“A ship in the harbour is safe, but that is not what ships were built for.”
The only reason a person should get in a position of leadership in any facet of life, should be because they are driven by a sense of legacy. One should want to say during their tenure in office, they inherited a state of affairs “x” and left a positive and sustainable legacy “y” based on prior long held plans and vision. Otherwise, what is the point?
By Albert Gumbo
There is good reason to look at the history of leaders who have made an impact on the countries that they have served, for good or bad. The founding fathers of the United States of America jostled for political power amongst themselves but it was more about who was best suited to leave their imprint on American society than a mere desire to occupy the white house. It was a battle of ideas.
I dream of a strong Zimbabwe, strong enough to provide the wealth and job creation opportunities that would allow every single family to provide themselves with the minimum requirements of food, clothing and permanent shelter and for the entrepreneurial among our people to prosper even further.
African unity is a definite goal. I believe that the United States of Africa is an illusion beyond reach but, at the same time, think that it is definitely possible to have 5 to 6 blocs of powerful stable African countries that trade with each other and the world. I believe that, for instance, Zimbabwe could easily form a union with Zambia, Malawi, the DRC and Congo Brazzaville to, combined in to a new country, leverage its resources for the common good of its citizens. I believe this should be the aim of anyone who aspires to lead any of these countries; to work for this formal union for the reason stated above but also to encourage the other 4 or 5 blocs to do the same. I do not think African countries will compete successfully in the world without making these blocs possible.
For this to happen, the countries cited in my example, but also those that would make up other blocs would need to start working, almost on project level, country by country, towards such a goal. Discussions with serious intent must start on aligning currencies, laws and common values. Crucially, fiscal discipline in line with social democratic values must be pursued. The sustainable use of natural resources for the uplifting of the masses, the creation of a sustainable middle class and swelling of state coffers from tax revenue can only make for a successful society. This means a leader today only works to strengthen their particular country, but in preparation for passing on the baton to those who would eventually form the union. Many African Singapores will make for 5 or 6 powerful African states, independent, trading with each other, the globe and, just as important, having a more powerful voice in the international community through the United Nations and other bodies such as the World Trade Organisation.
To go back to my example, top of the list would be to stop the state of permanent conflict in the Eastern DRC and harness the resources there for the national good in a modern and sustainable manner, for Africa has been her own worst enemy in this region. The same would apply to the construction of the Inga Dam for a permanent energy supply while the mining sector in Zambia and Zimbabwe would have to be given a renewed lease of life. I believe that that the fisheries industry in Zimbabwe, Malawi and Zambia is under resourced and underutilised. There is great potential in that industry both for food security, wealth creation, sustainable employment and revenue generation for the state.Manufacturing capability is enhanced when one is assured of power supply, uninterrupted and in abundance.While Zimbabwean agriculture has taken something of a nose dive, all is not lost. The combined strength of Zimbabwean and Malawian tobacco will give the country a bigger say in negotiating export prices. Intelligent policies for food production will lead to security of tenure for farming communities, protection of strategic African land and sustainable food security. We owe it to ourselves to become the bread basket of Africa and a major supplier or organic agricultural product to the rest of the globe.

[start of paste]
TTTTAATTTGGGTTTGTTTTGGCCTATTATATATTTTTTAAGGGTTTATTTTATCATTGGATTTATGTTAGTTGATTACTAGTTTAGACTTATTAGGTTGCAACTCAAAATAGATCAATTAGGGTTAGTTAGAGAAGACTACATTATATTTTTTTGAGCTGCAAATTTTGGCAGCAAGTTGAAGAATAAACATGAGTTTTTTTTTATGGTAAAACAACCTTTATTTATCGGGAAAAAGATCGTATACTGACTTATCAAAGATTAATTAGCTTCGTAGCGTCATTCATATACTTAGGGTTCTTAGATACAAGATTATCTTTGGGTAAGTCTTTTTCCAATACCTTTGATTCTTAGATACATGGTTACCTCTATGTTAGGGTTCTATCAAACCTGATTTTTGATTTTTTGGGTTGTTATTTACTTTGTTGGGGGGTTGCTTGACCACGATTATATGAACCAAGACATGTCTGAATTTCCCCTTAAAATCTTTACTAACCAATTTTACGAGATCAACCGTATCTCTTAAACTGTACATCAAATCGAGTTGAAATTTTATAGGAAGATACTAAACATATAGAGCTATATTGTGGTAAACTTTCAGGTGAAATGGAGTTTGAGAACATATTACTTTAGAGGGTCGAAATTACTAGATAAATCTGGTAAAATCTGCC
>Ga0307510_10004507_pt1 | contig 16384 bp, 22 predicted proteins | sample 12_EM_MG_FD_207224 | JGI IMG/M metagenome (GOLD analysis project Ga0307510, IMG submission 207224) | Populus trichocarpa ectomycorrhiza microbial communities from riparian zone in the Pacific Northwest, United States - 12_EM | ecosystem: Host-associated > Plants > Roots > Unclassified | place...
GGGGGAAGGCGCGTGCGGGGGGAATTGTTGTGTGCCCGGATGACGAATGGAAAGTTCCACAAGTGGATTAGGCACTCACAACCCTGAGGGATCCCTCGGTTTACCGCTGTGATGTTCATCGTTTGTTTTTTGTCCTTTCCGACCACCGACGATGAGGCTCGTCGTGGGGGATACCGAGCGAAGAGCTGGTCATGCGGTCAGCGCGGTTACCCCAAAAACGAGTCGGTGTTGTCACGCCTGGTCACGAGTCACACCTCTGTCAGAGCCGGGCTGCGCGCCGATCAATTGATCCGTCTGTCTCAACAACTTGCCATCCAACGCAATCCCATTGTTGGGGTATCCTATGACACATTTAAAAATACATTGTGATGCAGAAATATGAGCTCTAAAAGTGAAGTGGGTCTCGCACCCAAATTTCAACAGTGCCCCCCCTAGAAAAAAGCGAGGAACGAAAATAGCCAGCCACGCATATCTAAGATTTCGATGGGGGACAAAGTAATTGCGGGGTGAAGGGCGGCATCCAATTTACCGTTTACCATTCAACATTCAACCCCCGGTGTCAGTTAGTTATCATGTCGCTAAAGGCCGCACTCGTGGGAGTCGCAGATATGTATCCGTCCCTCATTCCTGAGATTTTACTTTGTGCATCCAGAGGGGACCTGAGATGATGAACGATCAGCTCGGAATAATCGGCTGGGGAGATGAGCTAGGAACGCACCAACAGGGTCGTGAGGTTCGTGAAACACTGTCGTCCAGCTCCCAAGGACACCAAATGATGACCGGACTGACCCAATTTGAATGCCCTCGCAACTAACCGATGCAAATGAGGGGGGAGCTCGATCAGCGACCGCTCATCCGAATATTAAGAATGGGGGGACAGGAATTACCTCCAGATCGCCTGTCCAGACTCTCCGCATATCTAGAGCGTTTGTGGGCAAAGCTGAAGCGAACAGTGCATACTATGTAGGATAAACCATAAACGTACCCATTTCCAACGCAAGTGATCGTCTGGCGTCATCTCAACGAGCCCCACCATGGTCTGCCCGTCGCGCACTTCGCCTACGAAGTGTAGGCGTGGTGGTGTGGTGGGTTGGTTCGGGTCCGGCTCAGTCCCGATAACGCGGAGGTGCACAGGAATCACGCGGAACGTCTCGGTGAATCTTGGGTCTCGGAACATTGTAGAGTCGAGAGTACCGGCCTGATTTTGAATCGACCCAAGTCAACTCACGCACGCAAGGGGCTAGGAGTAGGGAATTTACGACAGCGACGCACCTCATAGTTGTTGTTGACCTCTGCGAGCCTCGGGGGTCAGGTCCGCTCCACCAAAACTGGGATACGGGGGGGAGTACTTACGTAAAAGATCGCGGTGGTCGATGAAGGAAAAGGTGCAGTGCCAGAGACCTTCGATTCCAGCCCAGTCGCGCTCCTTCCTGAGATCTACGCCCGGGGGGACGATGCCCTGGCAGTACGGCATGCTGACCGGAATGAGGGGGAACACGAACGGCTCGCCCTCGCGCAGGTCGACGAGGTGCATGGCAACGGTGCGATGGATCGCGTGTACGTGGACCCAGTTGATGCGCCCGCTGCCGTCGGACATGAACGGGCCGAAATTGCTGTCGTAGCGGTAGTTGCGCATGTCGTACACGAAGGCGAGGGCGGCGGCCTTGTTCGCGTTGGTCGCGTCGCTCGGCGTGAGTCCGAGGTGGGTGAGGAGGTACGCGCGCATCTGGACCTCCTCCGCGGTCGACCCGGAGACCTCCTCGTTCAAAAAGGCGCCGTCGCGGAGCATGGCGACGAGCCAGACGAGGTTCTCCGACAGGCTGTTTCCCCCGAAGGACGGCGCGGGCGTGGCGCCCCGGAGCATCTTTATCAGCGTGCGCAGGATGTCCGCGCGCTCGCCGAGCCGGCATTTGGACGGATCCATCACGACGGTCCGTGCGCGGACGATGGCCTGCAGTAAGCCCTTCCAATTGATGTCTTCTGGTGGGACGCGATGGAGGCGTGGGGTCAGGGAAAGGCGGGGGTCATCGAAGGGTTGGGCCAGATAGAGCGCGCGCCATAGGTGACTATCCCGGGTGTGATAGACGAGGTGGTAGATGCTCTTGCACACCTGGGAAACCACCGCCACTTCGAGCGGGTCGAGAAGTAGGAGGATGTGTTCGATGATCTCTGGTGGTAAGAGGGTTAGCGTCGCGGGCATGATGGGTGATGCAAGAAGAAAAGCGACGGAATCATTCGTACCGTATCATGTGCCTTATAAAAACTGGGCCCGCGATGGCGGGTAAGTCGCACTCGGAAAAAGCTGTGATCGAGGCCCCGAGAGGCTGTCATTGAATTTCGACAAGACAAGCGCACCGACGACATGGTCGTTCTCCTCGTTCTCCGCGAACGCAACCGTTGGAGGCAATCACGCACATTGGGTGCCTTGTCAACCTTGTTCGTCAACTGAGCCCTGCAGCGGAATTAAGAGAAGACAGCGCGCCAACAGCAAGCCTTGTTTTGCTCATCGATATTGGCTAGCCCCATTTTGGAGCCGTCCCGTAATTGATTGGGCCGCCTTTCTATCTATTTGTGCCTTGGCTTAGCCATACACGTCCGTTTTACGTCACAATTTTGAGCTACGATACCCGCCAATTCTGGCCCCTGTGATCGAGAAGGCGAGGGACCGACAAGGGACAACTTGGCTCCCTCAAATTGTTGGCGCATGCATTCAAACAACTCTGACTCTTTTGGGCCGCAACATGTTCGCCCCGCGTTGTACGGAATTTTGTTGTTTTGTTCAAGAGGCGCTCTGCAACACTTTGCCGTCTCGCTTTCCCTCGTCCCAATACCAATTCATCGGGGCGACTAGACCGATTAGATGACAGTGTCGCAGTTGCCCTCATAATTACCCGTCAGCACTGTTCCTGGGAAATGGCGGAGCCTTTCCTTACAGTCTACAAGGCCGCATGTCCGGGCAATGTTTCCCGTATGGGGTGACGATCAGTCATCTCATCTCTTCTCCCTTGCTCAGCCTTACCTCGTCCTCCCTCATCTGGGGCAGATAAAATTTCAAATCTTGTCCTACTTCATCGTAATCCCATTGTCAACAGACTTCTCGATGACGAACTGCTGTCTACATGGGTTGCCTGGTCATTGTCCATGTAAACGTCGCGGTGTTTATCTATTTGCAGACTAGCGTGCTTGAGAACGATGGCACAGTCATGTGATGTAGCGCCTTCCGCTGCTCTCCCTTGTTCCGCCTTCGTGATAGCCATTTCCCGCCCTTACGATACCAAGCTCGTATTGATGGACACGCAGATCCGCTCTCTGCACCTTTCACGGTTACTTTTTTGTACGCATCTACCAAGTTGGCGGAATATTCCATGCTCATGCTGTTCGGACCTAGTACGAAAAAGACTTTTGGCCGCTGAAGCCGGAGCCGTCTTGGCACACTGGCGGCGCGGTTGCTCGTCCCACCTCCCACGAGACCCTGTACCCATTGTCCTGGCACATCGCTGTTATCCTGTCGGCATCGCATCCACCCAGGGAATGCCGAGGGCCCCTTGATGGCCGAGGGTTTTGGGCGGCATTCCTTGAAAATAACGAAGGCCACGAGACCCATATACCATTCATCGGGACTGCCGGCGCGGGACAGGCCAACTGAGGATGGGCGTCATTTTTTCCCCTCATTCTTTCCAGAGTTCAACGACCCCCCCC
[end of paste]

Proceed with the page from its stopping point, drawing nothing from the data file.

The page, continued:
The biggest threat to African countries other than youth unemployment is climate change. Water resilience and the right policies that would underpin it would be strengthened by a country that has a “regional” perspective over a larger surface area than the smaller current national one.
As for human resources, our ability to “liberate” women from patriarchy will be the foundation that births an educated and thinking society. What is so difficult about enacting equal pay for equal work for women? Beyond that, what is difficult about enacting and enforcing legislation that makes education of girls compulsory and the marriage of girls before the legal of consent illegal? For reasons that I do not fully understand, politicians have lacked the political will to pass sweeping legislation that would help to make a major leap for the continued liberation of women in one move. Behaviour follows the law and so the laws must be crafted today for fully liberated women to emerge tomorrow.